Publisher Klutz lives up to its name: "Bristlebots," Scholastic, and Evil Mad Scientist Labs *UPDATED*

UPDATE: Phil Torrone says, "And it's over – Scholastic and Klutz will credit Evil Mad Scientist's BristleBots." Lenore from Evil Mad Scientist writes,

Pat Murphy of Klutz will be sending out a note shortly to let everyone know that Evil Mad Scientist Laboratories will be receiving acknowledgment in the next printing of Invasion of the BristleBots as well as on the Klutz website. This is good news for us, and it seems like Klutz is really learning from this experience about how to work with the maker community. The online response to this situation has been overwhelming and I am glad that such an incredibly vibrant discussion was able to take place. I am truly impressed by and grateful for the support we have received."

More at Make Blog.

Phil Torrone of MAKE points to a developing story about a DIY project called "bristlebots" developed by the maker-hackers at Evil Mad Scientist laboratories — a similar character, um, mysteriously popped up later in a children's book published by Klutz / Scholastic. PT has a blog post up with lots of detail about the case, which you should read. A personal note from him:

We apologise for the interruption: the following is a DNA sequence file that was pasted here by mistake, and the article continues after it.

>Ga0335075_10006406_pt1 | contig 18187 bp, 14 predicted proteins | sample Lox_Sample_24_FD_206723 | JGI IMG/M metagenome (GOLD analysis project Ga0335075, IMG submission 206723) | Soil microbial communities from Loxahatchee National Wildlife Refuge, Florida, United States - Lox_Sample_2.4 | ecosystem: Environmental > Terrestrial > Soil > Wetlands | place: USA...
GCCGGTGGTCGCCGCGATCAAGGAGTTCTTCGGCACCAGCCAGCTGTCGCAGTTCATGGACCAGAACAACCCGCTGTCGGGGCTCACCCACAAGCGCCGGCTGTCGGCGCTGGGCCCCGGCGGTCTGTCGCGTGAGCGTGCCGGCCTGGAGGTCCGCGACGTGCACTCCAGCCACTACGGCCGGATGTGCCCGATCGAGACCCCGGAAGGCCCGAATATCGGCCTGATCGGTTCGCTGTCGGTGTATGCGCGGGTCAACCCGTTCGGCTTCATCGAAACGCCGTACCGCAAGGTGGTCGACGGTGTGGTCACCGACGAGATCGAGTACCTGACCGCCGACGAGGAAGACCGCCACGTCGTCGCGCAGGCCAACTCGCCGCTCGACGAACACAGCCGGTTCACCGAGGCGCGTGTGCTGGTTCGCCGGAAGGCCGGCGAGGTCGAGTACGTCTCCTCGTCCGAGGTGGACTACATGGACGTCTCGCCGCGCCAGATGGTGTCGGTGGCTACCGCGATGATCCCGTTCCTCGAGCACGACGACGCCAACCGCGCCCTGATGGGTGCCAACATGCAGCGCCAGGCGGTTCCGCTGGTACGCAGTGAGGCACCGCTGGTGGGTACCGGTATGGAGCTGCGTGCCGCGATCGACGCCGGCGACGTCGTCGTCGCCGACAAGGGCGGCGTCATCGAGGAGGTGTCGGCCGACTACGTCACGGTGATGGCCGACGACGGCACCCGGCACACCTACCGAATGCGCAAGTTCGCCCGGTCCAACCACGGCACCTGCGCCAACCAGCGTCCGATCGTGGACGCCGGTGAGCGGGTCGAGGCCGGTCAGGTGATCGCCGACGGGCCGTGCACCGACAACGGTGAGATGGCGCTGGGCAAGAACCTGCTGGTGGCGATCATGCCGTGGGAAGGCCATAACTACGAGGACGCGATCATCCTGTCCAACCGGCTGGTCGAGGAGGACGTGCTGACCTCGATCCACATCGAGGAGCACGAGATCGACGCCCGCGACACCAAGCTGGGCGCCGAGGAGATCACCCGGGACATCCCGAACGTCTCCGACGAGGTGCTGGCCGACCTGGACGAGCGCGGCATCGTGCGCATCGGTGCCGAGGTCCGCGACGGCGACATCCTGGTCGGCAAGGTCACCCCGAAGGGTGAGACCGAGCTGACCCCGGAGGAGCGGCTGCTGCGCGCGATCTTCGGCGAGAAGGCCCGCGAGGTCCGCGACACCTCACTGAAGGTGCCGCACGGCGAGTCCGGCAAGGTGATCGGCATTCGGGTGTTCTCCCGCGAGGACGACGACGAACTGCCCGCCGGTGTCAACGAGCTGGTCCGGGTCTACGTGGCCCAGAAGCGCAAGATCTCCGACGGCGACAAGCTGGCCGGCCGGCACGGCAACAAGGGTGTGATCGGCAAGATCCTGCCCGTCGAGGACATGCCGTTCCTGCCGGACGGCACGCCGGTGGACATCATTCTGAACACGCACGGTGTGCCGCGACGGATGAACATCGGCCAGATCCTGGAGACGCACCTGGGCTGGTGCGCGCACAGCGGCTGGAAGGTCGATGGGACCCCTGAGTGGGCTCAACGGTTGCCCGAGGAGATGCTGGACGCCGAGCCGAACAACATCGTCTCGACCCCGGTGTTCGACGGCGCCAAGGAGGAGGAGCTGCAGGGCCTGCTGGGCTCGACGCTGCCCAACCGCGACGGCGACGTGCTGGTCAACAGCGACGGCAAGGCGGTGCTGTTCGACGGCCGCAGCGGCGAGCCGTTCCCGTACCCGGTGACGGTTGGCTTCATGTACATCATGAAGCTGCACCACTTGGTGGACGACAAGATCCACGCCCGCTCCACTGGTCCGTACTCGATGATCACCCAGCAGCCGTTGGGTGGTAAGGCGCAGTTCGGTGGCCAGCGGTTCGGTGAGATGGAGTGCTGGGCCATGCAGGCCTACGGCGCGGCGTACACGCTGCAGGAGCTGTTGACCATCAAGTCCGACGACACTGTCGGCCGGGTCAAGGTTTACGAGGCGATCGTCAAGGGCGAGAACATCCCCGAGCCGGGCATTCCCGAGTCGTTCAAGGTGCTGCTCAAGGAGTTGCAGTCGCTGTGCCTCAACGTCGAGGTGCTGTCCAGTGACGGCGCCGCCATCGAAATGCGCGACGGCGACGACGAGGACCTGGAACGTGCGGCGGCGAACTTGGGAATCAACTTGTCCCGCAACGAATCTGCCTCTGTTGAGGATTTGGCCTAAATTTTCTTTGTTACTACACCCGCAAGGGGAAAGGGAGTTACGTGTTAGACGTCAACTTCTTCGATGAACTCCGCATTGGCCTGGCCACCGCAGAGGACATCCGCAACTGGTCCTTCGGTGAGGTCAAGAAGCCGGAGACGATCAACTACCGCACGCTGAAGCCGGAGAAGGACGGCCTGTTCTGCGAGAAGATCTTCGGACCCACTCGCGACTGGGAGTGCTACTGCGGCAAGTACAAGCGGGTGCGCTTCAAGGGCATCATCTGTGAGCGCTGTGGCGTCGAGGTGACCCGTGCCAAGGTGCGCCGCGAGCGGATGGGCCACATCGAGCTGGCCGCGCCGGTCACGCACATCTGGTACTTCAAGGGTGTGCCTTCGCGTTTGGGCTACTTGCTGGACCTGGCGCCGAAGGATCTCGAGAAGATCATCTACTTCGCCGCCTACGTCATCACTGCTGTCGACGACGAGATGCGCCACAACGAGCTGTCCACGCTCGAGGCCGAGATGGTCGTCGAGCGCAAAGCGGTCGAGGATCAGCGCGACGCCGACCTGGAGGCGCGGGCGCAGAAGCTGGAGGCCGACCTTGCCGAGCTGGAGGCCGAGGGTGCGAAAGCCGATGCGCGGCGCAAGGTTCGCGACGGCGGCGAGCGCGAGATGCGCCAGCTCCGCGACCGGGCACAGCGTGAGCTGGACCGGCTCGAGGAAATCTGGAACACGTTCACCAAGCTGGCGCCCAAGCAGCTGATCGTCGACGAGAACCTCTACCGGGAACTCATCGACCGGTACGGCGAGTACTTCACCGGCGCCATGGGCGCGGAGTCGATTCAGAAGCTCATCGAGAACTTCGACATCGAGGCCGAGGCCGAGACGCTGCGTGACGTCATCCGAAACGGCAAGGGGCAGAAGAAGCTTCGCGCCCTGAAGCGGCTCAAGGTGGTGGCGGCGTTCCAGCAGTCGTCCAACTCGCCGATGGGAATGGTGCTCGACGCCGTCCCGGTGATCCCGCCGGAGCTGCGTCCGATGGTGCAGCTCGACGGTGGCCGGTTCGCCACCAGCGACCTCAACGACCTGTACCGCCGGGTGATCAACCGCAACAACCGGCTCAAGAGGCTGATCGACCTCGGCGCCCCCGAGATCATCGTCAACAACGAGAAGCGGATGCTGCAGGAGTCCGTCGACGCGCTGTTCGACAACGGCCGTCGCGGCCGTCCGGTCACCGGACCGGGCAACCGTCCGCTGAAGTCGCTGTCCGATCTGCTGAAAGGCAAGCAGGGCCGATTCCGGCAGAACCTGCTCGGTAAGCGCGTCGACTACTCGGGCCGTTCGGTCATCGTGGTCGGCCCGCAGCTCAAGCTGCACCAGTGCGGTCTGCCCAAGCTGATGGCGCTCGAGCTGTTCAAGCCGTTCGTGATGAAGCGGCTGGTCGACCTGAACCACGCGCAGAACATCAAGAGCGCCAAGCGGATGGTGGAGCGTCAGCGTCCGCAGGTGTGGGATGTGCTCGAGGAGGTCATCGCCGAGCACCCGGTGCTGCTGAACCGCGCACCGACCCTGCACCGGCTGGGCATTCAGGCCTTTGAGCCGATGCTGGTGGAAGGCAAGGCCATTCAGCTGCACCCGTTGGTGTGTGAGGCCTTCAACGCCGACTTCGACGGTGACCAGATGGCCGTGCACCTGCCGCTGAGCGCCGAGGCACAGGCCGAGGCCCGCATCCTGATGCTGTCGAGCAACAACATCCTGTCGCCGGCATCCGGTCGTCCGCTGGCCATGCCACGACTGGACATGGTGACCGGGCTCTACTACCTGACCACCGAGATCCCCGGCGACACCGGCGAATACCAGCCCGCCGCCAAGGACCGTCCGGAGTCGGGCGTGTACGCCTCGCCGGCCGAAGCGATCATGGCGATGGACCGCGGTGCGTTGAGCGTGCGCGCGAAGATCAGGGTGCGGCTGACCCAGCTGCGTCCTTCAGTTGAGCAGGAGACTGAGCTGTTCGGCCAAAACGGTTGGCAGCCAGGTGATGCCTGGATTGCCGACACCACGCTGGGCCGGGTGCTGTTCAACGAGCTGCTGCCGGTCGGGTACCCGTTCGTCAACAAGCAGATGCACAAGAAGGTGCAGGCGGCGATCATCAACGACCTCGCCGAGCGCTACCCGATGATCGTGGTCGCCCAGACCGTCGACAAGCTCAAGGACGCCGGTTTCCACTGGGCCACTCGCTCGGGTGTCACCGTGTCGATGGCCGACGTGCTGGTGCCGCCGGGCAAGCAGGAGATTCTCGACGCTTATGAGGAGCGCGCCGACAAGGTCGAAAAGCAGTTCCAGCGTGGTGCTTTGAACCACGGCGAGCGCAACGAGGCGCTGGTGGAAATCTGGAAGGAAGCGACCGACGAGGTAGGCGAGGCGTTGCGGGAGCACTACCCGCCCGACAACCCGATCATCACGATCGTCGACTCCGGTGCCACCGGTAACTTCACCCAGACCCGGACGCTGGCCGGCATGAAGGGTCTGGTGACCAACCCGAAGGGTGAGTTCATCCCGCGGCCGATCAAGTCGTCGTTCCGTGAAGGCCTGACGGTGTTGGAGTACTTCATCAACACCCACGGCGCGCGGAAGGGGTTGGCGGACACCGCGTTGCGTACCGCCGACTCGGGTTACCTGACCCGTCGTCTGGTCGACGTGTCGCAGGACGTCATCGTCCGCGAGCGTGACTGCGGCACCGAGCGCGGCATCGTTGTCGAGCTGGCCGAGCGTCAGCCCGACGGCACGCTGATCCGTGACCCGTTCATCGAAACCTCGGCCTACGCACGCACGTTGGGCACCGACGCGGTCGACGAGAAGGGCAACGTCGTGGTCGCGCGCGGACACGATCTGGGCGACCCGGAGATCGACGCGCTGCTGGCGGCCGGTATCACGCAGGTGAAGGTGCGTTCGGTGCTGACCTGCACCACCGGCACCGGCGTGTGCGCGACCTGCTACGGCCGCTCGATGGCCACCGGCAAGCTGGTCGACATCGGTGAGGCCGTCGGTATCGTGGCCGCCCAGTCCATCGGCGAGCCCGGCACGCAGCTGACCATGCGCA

it's not about copyright, trademarks or patents, it's about ethics – klutz saw an original idea in 2007 called "bristlebots" from evil mad scientists and are now claiming they developed the *exact* same project, design and name "bristlebots" all in secret and all in the same year. really. now they are "genuinely surprised".

one google search for "bristlebot" has all the prior works and the original post/video from 2007. i'd like folks not to get stuck on the legal arguments – think about what type of company they'd like scholastic and klutz to be. let's help them resolve this in a fair way. here's my suggestion to them… a new statement.

"in light of the interest in invasion of the bristlebots and evil mad scientist's project we've added a special note on the next printing of the book and on our web site".

it means nothing legally, but it's the ethical thing to do.

evil mad scientists (windell and lenore) and pioneers in open source hardware all they usually ask for us credit with their projects. the first instance of "bristlebots" was from them in 2007 – yes, it's a silly toothbrush robot, but that's not the point – klutz and scholastic are jumping in to the world of makers and should at least credit something when it's clear where the idea (and name) came from.

I am not a lawyer and all of that, but that's not the point. Shame on you, Scholastic and Klutz. That's a douche move.

Here's the video from Toy Fair 2009 – the book includes "BristleBots"…

And here's the video from 2007 from Evil Mad Scientists (over 2 million views).